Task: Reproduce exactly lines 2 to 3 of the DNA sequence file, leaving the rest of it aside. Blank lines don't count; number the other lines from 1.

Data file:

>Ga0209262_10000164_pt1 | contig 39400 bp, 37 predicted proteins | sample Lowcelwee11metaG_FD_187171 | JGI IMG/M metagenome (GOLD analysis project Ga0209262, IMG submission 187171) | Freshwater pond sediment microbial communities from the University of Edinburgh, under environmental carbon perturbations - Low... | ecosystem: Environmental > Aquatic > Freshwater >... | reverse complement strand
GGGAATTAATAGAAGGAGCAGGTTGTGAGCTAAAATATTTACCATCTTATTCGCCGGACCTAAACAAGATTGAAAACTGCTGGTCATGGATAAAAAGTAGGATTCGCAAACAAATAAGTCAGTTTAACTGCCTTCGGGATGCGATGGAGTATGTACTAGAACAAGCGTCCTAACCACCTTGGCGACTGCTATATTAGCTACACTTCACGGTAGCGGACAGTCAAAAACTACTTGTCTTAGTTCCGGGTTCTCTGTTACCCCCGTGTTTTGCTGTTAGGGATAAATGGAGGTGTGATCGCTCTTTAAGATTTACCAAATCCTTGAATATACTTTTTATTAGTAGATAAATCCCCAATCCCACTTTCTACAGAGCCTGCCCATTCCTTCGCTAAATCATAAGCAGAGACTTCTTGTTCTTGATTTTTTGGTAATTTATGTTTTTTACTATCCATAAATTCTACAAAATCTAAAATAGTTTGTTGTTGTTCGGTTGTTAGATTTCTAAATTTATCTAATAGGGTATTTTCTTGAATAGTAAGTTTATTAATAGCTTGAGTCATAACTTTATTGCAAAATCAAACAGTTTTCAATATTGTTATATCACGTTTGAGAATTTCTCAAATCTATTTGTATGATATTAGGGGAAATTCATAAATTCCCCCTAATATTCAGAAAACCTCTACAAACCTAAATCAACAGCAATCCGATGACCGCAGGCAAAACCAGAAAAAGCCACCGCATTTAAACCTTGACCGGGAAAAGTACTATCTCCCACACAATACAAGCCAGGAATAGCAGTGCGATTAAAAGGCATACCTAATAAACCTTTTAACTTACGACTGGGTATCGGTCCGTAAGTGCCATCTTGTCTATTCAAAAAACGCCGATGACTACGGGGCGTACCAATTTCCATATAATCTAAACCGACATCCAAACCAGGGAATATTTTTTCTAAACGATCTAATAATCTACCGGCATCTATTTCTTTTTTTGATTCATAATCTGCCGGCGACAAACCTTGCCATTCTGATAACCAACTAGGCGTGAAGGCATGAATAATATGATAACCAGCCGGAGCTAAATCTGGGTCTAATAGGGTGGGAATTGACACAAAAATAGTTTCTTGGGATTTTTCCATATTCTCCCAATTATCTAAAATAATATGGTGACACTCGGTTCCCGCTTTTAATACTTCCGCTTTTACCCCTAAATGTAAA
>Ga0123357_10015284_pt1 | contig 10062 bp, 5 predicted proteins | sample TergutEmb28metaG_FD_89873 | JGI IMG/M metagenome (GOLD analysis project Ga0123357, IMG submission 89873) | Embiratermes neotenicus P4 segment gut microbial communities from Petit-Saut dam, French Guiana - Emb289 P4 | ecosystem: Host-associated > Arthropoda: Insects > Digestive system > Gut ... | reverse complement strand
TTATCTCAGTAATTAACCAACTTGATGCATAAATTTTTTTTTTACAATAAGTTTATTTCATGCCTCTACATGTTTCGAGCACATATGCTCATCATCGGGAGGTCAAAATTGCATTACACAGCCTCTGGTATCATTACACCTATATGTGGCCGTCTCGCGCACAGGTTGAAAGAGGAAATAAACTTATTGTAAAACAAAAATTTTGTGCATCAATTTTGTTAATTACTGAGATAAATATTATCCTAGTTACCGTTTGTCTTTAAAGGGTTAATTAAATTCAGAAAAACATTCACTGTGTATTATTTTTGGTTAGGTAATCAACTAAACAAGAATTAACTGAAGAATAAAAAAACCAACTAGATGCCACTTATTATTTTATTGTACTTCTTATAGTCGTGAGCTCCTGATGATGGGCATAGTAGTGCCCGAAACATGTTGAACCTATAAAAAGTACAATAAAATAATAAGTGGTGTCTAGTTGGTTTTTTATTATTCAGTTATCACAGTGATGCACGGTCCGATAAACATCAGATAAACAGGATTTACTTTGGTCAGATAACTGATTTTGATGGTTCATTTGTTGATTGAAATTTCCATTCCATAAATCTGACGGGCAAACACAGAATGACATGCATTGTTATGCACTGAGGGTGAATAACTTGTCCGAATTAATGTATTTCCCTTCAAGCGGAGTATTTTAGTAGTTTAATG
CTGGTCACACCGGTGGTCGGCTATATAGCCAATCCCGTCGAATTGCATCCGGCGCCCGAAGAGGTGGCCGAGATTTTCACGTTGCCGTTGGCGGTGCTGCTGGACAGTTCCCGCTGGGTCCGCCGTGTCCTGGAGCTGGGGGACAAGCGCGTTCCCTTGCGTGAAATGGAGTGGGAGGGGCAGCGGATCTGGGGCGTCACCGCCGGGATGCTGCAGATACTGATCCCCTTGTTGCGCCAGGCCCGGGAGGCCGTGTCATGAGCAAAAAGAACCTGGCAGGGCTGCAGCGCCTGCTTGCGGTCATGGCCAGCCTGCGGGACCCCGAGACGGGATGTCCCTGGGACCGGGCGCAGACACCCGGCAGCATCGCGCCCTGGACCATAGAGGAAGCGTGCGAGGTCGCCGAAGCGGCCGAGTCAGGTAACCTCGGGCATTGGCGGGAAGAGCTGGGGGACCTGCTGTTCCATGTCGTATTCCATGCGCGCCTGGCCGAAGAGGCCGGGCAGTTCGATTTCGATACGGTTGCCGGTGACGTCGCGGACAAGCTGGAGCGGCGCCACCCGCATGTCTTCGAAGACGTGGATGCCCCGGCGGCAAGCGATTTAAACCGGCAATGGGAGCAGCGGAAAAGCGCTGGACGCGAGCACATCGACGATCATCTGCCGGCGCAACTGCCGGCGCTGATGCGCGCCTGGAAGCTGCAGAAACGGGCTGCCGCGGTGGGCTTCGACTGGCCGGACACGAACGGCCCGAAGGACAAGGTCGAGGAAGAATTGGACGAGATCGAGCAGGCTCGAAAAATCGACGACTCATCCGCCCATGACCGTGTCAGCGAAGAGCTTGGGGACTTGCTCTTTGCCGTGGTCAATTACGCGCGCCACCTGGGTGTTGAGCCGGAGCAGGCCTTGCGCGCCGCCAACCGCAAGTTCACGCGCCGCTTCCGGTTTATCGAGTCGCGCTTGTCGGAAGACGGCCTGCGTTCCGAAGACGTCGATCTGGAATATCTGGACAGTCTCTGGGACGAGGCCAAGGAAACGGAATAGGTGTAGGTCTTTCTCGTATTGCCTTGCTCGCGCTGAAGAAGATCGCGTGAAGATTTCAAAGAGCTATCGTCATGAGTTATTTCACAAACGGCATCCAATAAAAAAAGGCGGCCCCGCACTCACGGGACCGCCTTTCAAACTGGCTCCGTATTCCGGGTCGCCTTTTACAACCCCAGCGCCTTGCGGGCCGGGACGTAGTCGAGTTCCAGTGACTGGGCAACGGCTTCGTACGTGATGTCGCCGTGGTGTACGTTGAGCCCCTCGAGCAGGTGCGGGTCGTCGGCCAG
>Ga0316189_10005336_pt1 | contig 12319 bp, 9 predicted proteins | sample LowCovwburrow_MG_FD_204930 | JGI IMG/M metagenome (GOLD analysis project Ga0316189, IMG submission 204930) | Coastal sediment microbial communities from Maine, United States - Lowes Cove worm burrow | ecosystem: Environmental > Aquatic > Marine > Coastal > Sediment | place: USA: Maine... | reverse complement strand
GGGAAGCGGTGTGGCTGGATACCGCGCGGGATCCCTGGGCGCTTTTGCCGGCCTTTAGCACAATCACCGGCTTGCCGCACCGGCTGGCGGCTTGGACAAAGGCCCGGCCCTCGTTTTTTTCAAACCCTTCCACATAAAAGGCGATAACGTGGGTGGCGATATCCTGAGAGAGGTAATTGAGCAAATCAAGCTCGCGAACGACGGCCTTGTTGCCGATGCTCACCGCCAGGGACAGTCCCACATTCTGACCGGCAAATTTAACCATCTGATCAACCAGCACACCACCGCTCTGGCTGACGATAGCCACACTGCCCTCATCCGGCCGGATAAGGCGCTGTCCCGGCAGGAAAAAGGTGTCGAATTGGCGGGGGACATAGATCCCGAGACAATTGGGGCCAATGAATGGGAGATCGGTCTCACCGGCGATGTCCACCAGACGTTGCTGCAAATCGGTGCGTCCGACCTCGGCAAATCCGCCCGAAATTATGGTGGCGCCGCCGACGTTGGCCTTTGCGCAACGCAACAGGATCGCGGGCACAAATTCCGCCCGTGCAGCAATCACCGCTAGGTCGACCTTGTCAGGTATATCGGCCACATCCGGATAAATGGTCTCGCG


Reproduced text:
GGGAATTAATAGAAGGAGCAGGTTGTGAGCTAAAATATTTACCATCTTATTCGCCGGACCTAAACAAGATTGAAAACTGCTGGTCATGGATAAAAAGTAGGATTCGCAAACAAATAAGTCAGTTTAACTGCCTTCGGGATGCGATGGAGTATGTACTAGAACAAGCGTCCTAACCACCTTGGCGACTGCTATATTAGCTACACTTCACGGTAGCGGACAGTCAAAAACTACTTGTCTTAGTTCCGGGTTCTCTGTTACCCCCGTGTTTTGCTGTTAGGGATAAATGGAGGTGTGATCGCTCTTTAAGATTTACCAAATCCTTGAATATACTTTTTATTAGTAGATAAATCCCCAATCCCACTTTCTACAGAGCCTGCCCATTCCTTCGCTAAATCATAAGCAGAGACTTCTTGTTCTTGATTTTTTGGTAATTTATGTTTTTTACTATCCATAAATTCTACAAAATCTAAAATAGTTTGTTGTTGTTCGGTTGTTAGATTTCTAAATTTATCTAATAGGGTATTTTCTTGAATAGTAAGTTTATTAATAGCTTGAGTCATAACTTTATTGCAAAATCAAACAGTTTTCAATATTGTTATATCACGTTTGAGAATTTCTCAAATCTATTTGTATGATATTAGGGGAAATTCATAAATTCCCCCTAATATTCAGAAAACCTCTACAAACCTAAATCAACAGCAATCCGATGACCGCAGGCAAAACCAGAAAAAGCCACCGCATTTAAACCTTGACCGGGAAAAGTACTATCTCCCACACAATACAAGCCAGGAATAGCAGTGCGATTAAAAGGCATACCTAATAAACCTTTTAACTTACGACTGGGTATCGGTCCGTAAGTGCCATCTTGTCTATTCAAAAAACGCCGATGACTACGGGGCGTACCAATTTCCATATAATCTAAACCGACATCCAAACCAGGGAATATTTTTTCTAAACGATCTAATAATCTACCGGCATCTATTTCTTTTTTTGATTCATAATCTGCCGGCGACAAACCTTGCCATTCTGATAACCAACTAGGCGTGAAGGCATGAATAATATGATAACCAGCCGGAGCTAAATCTGGGTCTAATAGGGTGGGAATTGACACAAAAATAGTTTCTTGGGATTTTTCCATATTCTCCCAATTATCTAAAATAATATGGTGACACTCGGTTCCCGCTTTTAATACTTCCGCTTTTACCCCTAAATGTAAA
>Ga0123357_10015284_pt1 | contig 10062 bp, 5 predicted proteins | sample TergutEmb28metaG_FD_89873 | JGI IMG/M metagenome (GOLD analysis project Ga0123357, IMG submission 89873) | Embiratermes neotenicus P4 segment gut microbial communities from Petit-Saut dam, French Guiana - Emb289 P4 | ecosystem: Host-associated > Arthropoda: Insects > Digestive system > Gut ... | reverse complement strand